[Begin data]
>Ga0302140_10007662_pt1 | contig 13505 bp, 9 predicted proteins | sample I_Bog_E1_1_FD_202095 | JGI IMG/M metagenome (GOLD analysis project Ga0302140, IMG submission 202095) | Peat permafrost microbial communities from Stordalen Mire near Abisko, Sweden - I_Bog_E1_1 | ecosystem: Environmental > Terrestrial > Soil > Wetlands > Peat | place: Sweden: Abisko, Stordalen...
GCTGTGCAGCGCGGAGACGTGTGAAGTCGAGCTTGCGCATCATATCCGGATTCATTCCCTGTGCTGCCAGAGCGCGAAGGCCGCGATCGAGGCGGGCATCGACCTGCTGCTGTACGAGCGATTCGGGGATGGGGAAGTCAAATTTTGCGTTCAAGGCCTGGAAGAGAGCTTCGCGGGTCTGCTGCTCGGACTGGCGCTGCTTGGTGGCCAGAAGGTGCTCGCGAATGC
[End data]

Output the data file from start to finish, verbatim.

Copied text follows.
>Ga0302140_10007662_pt1 | contig 13505 bp, 9 predicted proteins | sample I_Bog_E1_1_FD_202095 | JGI IMG/M metagenome (GOLD analysis project Ga0302140, IMG submission 202095) | Peat permafrost microbial communities from Stordalen Mire near Abisko, Sweden - I_Bog_E1_1 | ecosystem: Environmental > Terrestrial > Soil > Wetlands > Peat | place: Sweden: Abisko, Stordalen...
GCTGTGCAGCGCGGAGACGTGTGAAGTCGAGCTTGCGCATCATATCCGGATTCATTCCCTGTGCTGCCAGAGCGCGAAGGCCGCGATCGAGGCGGGCATCGACCTGCTGCTGTACGAGCGATTCGGGGATGGGGAAGTCAAATTTTGCGTTCAAGGCCTGGAAGAGAGCTTCGCGGGTCTGCTGCTCGGACTGGCGCTGCTTGGTGGCCAGAAGGTGCTCGCGAATGC